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On the Economy

The economy is improving whether conservatives like it or not

Conservatives who would like to bash Obama on the economy are having an awfully hard time right now, as the recovery proceeds apace.

By Jared BernsteinGuest blogger / February 10, 2012

Barack Obama speaks as he hosts the second White House Science Fair celebrating the student winners of a broad range of science, technology, engineering and math (STEM) competitions from across the country in Washington February 7, 2012. Bernstein argues that no matter how much conservatives would like to deny it, the economy is getting better under Obama.

Kevin Lamarque/Reuters/File

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As others have noted, conservatives who’d like to bash the President on the economy are having an awfully hard time right now, as the recovery proceeds apace.  Too slowly apace, for sure, but no objective observer can miss that the trend is our friend and that even the job market, while still far too weak and with conspicuous downsides (intractable long-term unemployment), is improving.

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Before joining the Center on Budget and Policy Priorities as a senior fellow, Jared was chief economist to Vice President Joseph Biden and executive director of the White House Task Force on the Middle Class. He is a contributor to MSNBC and CNBC and has written numerous books, including 'Crunch: Why Do I Feel So Squeezed?'

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So, they’re stuck with “yeah, things are getting better, but if we were in charge, they’d be even better!”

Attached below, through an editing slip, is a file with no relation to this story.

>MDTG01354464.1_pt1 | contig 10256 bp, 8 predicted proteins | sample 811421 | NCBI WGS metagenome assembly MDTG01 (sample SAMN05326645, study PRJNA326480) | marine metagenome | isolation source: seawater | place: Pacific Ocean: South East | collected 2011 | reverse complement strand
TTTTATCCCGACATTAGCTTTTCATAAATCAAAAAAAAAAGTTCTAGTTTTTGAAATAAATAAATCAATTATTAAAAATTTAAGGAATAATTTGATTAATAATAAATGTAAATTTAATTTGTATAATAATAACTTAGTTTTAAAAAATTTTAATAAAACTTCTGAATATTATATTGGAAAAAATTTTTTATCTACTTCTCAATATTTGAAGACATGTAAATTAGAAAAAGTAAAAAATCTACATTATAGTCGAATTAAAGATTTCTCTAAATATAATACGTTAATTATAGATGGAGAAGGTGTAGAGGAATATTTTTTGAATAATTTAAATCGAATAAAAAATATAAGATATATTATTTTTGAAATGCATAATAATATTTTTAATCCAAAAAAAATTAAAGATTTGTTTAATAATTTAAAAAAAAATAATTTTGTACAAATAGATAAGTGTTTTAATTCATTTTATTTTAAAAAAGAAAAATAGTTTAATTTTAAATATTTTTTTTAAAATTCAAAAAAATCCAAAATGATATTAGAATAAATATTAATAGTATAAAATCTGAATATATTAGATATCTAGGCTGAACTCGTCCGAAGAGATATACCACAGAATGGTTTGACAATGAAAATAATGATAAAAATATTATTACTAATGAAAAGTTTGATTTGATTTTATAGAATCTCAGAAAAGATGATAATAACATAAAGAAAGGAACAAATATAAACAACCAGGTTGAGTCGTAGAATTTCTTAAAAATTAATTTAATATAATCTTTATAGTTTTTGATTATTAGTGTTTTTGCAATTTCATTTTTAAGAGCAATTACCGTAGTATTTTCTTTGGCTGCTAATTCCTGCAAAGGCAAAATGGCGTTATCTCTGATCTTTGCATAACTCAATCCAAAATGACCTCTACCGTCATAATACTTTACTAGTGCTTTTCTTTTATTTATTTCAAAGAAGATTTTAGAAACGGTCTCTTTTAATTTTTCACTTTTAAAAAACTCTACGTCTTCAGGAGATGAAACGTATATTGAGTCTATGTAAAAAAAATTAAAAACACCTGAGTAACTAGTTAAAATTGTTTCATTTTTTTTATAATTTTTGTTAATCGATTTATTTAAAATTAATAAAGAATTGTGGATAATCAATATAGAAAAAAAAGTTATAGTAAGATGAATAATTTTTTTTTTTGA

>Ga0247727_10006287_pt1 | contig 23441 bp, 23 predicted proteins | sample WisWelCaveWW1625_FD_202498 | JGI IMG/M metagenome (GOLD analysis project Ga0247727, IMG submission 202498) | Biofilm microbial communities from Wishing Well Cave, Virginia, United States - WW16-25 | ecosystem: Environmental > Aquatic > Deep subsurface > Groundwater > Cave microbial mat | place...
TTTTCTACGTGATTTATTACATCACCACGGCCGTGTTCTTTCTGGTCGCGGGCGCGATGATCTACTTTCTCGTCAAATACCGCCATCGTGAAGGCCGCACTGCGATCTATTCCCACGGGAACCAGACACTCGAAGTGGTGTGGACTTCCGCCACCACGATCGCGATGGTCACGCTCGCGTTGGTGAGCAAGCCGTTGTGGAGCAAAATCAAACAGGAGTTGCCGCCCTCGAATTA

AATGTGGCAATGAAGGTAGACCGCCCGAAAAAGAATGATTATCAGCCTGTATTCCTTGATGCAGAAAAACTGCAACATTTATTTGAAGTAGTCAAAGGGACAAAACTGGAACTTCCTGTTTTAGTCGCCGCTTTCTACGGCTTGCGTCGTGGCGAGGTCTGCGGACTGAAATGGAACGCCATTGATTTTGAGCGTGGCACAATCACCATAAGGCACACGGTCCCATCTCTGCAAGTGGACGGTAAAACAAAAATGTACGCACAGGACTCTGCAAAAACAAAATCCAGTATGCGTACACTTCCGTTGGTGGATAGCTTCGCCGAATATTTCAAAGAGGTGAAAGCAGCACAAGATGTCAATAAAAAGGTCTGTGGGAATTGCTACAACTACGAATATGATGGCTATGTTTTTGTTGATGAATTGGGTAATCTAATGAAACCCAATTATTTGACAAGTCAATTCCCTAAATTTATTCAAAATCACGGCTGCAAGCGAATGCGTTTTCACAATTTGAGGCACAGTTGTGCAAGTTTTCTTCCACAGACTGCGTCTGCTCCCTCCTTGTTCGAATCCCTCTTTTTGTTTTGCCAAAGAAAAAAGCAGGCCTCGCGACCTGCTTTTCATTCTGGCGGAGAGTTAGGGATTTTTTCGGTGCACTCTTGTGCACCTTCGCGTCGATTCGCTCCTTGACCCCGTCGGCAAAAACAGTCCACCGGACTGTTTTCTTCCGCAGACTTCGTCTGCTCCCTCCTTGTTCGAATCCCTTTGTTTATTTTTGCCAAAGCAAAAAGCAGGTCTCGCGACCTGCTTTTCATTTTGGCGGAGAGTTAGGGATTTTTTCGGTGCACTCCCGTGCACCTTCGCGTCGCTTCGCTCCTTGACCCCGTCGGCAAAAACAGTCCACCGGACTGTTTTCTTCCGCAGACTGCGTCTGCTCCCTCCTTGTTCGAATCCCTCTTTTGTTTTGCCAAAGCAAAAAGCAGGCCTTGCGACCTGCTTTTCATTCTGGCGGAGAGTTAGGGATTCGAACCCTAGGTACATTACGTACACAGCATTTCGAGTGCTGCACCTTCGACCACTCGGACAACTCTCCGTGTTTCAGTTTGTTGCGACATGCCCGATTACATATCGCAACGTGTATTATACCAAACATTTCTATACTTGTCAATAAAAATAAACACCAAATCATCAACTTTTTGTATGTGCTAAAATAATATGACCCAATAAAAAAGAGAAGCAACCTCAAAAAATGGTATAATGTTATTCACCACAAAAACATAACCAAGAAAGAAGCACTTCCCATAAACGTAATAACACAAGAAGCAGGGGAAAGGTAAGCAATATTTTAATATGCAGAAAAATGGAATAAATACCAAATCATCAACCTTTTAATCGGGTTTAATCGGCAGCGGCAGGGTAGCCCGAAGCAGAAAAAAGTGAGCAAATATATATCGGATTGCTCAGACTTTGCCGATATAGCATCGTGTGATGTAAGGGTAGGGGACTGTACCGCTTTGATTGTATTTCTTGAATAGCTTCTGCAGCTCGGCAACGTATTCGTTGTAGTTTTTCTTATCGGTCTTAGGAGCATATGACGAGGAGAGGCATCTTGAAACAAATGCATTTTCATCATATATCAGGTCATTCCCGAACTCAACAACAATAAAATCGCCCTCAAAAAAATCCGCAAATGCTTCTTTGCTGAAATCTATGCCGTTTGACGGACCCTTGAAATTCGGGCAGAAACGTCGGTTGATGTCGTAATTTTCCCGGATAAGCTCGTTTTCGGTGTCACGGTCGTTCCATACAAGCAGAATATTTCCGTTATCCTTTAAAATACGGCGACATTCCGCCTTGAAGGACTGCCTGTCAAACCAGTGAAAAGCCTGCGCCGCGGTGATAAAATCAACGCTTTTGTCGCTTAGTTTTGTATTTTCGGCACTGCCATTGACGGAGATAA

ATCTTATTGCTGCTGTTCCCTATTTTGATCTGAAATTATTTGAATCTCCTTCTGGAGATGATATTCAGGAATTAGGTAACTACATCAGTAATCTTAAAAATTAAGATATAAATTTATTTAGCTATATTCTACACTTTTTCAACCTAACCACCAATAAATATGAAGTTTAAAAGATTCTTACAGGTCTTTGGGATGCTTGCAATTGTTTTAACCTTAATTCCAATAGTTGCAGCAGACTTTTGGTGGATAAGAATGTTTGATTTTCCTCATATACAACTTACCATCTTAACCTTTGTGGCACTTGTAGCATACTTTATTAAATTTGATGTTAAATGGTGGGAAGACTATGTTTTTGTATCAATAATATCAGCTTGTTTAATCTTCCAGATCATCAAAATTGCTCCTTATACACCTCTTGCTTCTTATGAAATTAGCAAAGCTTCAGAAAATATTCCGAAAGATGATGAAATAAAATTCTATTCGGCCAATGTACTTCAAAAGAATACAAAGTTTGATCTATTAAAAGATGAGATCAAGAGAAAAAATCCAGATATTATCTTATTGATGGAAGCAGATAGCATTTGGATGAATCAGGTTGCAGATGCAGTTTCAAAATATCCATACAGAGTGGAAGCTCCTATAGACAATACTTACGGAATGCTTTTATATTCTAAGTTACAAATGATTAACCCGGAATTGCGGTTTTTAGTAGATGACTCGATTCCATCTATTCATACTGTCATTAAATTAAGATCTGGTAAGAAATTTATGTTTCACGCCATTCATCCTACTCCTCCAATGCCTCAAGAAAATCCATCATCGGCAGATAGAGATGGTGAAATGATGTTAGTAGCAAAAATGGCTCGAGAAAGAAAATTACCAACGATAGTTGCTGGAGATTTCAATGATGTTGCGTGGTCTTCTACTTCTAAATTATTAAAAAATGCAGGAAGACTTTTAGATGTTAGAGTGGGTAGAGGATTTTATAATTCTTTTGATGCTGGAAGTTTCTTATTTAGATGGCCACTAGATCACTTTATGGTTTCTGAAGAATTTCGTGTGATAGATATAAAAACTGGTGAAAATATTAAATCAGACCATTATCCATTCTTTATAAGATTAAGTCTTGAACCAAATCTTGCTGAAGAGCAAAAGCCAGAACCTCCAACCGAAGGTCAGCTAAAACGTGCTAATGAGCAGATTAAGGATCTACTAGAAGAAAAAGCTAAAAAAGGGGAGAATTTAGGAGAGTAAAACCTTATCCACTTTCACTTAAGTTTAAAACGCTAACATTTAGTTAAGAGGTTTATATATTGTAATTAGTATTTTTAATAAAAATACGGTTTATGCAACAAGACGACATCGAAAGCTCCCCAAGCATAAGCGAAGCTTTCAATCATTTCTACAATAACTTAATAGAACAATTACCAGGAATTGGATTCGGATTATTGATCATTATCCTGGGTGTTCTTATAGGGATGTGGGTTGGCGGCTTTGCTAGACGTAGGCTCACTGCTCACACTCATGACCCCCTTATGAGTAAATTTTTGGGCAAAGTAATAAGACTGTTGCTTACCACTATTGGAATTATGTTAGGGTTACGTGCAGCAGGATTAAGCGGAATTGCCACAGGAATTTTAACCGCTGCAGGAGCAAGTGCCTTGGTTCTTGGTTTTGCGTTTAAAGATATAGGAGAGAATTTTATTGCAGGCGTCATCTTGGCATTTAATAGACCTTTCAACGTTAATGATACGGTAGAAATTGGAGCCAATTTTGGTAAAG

This, of course, is the flipside of a rap with which I’m intimately familiar: “sure, things are bad—but without our actions, they’d be even worse!”

Neither are convincing to most people, because most people don’t engage in the economist’s counterfactual: the path the economy would have taken absent your interventions.  It’s the “compared-to-what” in the above statements.

Thing is, I know and believe, within confidence intervals, my counterfactual.  It comes from tried and true modeling based on the historical relationships of how advanced economies respond to stimulus.

Or, if you don’t like that sort of thing, you can derive a counterfactual from simply projecting the course the economy was on before you did your policy thing, and compare that to the actual path of growth and jobs (you can see that approach here—see discussion around Table 3).  [Note: the fresh-water economists, who continue to willfully ignore critical lessons of our past, deeply disdain the Keynesian multiplier models—but I haven’t heard their objections to this other, much less theoretical approach, as in Table 3 in the above doc.]

What I don’t get is their counterfactual.  Other than unconvincingly waving hands, muttering how things should be better, how the EPA and OSHA rules are killing businesses, yada, yada—let’s see some analysis.

Gov Romney’s got real economists on his team.  If he wants to make the case that things would be better if we followed his plan—which actually looks pretty Hoover’esque to me—explicitly anti-stimulus re jobs and liquidate the housing market—let’s see the model.   True, most people won’t believe it anyway, but those of us familiar with counterfactual analysis would like to see if there’s anything there, or if this is just disgruntled smoke-blowing.

I’m not saying we–when I was with the admin–or the Federal Reserve got everything right by a long shot.  But what I don’t see is anything approaching a coherent argument about how things would be better otherwise.

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